It may sound obvious to say you should be wary of car salesmen on the phone, just as you should be wary of car salesmen in general. To hammer the point home, though, here are some audio files of Jerry Thibeau training salespeople at car dealerships, in this case a BMW dealership, to schmooze and potentially ensnare customers before they even walk on the lot.

With the Internet stealing large portions of business from car dealerships, there's a real need for dealers to invest in this kind of telephone training. Thibeau answered the call when he started New York-based Phone-Up Ninjas back in late 2009.

Guys like Thibeau charge $2,000 a day plus expenses to visit car dealerships for these training sessions. They can also do the work remotely, dubbing constructive criticism into mystery shopper phone calls to point out where a salesperson's pitch could use some help.

The car salesman on the other end of the line has a job to do: make you buy a car (or how about this nice SUV that's just a little more per month?). Just remember that, next time, you may be talking to a ninja.

Our advice? Hang up. Read the full report at AOL Autos to learn more about how this industry operates.

[Source: AOL Autos | Image: Getty]


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    • 1 Second Ago
  • 73 Comments
      Jonathan Arena
      • 3 Years Ago
      These trainers seem a bit douchey. The bottom line is, that 90% of selling on the phone is simply being positive, proffessional and responsive. Stupid tricks like telling the customer that they have allready had several calls on the car they are interested in, is dishonest and will eventually backfire.
      Polly Prissy Pants
      • 3 Years Ago
      Love how the sales guy doesn't answer the customers questions about the truck and instead just focuses on getting him in the door. Listening to the recording reminded me how I get sick to my stomach every time I have to talk to a sales droid, which is why I work hard not to until I've already located the exact car I want to buy.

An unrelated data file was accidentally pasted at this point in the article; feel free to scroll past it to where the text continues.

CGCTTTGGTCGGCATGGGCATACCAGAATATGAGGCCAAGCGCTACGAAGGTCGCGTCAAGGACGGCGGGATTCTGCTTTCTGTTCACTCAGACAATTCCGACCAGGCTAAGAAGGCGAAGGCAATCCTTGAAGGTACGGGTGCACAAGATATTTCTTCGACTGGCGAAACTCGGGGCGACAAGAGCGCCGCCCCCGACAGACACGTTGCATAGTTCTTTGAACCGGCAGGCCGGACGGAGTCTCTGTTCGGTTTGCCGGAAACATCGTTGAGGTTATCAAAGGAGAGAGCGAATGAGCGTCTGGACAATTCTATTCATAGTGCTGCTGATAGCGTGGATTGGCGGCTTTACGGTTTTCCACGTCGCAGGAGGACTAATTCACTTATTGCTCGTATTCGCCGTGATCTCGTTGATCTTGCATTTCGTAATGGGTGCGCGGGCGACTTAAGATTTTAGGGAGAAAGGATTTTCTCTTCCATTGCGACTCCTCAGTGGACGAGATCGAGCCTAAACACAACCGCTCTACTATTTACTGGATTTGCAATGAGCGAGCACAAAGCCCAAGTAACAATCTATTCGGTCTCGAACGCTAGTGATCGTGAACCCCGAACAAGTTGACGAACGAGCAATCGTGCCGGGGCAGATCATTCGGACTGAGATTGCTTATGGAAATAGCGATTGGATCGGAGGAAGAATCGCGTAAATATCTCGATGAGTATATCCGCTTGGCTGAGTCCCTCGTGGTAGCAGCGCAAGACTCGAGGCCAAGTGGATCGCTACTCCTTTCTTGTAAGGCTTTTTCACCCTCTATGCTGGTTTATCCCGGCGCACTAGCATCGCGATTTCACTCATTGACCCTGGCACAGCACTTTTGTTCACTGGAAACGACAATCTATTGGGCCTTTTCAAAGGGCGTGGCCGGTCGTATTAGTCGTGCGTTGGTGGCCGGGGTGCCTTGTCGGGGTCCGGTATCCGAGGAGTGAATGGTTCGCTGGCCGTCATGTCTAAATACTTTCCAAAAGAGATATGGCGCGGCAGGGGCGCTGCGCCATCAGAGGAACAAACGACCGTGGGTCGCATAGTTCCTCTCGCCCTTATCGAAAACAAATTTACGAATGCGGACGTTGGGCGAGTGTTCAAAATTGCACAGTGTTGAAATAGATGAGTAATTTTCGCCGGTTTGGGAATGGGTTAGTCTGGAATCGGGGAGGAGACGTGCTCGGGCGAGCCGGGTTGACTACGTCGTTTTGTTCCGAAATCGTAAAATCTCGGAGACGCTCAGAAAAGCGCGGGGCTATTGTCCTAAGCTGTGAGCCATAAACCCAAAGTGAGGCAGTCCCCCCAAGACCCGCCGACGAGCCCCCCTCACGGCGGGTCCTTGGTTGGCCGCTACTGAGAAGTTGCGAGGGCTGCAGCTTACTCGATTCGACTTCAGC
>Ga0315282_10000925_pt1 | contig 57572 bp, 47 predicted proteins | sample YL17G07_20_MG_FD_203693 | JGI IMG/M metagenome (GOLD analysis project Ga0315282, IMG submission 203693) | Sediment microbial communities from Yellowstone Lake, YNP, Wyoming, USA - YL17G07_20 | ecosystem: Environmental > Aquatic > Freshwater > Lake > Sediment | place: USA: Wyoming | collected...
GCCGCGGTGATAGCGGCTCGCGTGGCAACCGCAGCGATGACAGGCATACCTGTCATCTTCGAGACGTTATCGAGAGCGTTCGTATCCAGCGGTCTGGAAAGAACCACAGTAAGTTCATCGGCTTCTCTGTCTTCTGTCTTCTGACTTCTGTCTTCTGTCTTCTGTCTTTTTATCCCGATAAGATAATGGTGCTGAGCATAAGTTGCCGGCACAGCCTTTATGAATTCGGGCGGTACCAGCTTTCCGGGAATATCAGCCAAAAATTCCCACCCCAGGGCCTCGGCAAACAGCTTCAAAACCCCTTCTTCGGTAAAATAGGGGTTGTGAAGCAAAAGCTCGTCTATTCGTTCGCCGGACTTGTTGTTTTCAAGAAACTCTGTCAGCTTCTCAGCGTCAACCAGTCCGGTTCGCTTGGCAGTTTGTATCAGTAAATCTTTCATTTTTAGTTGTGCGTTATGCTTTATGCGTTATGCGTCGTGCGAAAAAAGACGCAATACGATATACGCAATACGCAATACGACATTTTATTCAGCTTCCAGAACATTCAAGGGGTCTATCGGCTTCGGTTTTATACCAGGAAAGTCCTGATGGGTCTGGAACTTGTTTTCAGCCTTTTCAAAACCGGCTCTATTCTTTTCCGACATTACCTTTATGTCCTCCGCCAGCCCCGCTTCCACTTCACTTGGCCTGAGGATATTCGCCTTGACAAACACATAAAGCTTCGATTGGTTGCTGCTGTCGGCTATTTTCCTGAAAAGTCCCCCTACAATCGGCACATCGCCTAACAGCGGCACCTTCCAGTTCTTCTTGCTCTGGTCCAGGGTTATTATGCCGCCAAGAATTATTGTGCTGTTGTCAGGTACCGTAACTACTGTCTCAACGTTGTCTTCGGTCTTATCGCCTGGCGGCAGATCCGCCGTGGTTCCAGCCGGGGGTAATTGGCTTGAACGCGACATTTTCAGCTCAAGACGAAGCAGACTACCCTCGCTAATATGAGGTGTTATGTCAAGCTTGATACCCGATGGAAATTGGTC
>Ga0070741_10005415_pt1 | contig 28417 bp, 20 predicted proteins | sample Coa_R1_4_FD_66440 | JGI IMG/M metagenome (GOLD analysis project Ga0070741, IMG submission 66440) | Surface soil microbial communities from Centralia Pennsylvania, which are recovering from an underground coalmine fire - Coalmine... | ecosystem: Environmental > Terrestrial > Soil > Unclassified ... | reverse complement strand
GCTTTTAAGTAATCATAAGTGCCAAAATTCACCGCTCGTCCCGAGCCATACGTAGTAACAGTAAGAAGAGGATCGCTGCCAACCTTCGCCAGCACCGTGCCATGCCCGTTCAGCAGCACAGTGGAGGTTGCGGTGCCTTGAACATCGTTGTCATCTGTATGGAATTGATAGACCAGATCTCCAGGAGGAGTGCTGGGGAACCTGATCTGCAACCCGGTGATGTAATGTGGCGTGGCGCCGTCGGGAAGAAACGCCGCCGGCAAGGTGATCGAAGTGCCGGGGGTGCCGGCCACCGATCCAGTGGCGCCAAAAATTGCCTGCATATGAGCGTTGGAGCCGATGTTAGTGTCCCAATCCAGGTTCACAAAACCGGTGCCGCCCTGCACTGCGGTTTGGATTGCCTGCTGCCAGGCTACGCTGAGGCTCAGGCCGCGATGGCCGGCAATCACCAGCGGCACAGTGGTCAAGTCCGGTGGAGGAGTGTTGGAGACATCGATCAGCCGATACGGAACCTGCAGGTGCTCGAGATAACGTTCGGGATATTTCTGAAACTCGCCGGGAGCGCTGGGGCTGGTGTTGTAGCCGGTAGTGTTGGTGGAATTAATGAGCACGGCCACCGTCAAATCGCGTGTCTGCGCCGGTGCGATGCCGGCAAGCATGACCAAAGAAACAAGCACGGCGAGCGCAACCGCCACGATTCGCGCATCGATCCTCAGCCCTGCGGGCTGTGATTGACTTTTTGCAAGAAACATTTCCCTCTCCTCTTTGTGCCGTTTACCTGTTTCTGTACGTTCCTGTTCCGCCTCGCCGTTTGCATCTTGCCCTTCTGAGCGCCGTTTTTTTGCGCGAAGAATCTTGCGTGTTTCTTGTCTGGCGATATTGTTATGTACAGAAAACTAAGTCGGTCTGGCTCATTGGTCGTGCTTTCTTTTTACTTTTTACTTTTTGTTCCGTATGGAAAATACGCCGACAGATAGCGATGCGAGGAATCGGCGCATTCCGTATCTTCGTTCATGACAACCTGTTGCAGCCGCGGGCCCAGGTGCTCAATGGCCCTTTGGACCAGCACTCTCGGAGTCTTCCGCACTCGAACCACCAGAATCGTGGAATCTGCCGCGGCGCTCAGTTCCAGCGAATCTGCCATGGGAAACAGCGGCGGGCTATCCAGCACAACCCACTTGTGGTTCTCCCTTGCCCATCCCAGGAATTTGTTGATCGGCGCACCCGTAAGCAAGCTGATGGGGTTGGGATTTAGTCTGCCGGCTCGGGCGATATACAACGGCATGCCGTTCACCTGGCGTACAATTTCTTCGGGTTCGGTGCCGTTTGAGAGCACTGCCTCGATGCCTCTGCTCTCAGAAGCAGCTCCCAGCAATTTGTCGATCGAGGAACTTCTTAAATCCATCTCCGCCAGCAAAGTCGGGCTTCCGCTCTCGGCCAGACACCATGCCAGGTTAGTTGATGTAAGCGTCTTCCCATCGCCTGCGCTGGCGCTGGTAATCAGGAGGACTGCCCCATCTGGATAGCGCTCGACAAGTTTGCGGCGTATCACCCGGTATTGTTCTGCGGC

taeles
      • 3 Years Ago
      Just as important, beware news posts on autoblog that 'auto' run themselves on google's chrome browser. Took bout a minute to figure out why my damn computer was talking to me.
      Bassracerx
      • 3 Years Ago
      skip the audio its boring as hell. btw all they say is "great job keep it up"
      Cayenne
      • 3 Years Ago
      Most car people (in sales) have a large amount of distaste for outsourced trainers that will 'fix' everyone's monthly numbers.
      Philip
      • 3 Years Ago
      I like how Jerry Thibeau comments on here about the authors being scum when he's the one teaching people how to pull as much money as possible from unsuspecting car buyers. Way to contribute to society.
        • 3 Years Ago
        @Philip
        @Philip, You haven't a clue what you are talking about. I don't teach anyone how to pull money from a customer. I teach them how to talk to them on the phone so they can schedule an appointment. As with any product, companies are in business to make money. Ultimately it's you the consumer who controls just how much profit is given. Now if you're beacon score is that of a household cleaning product (409), then yes I would suspect you were an unsuspecting car buyer and got taken for a ride. I suppose it's the car dealers fault that you have bad credit as well.
          Philip
          • 3 Years Ago
          I have worked at car dealers most of my life and I know exactly what you do. The only reason a dealer would bring you in is if they thought you could get them more money. Have you listened to your own recordings? I like how it started out with you saying you were there to get dealers to give better customer service, but now its about getting customers into the dealer. I also love the cop-out of "they are in business to make money", thats the best way to justify your company right? If you can find a way to make money by talking, good for you, but don't for a second try and say that you are doing this to help consumers. Oh, and as a car buyer, I have to say you are lousy at customer service. Insulting people is a great way to get customers.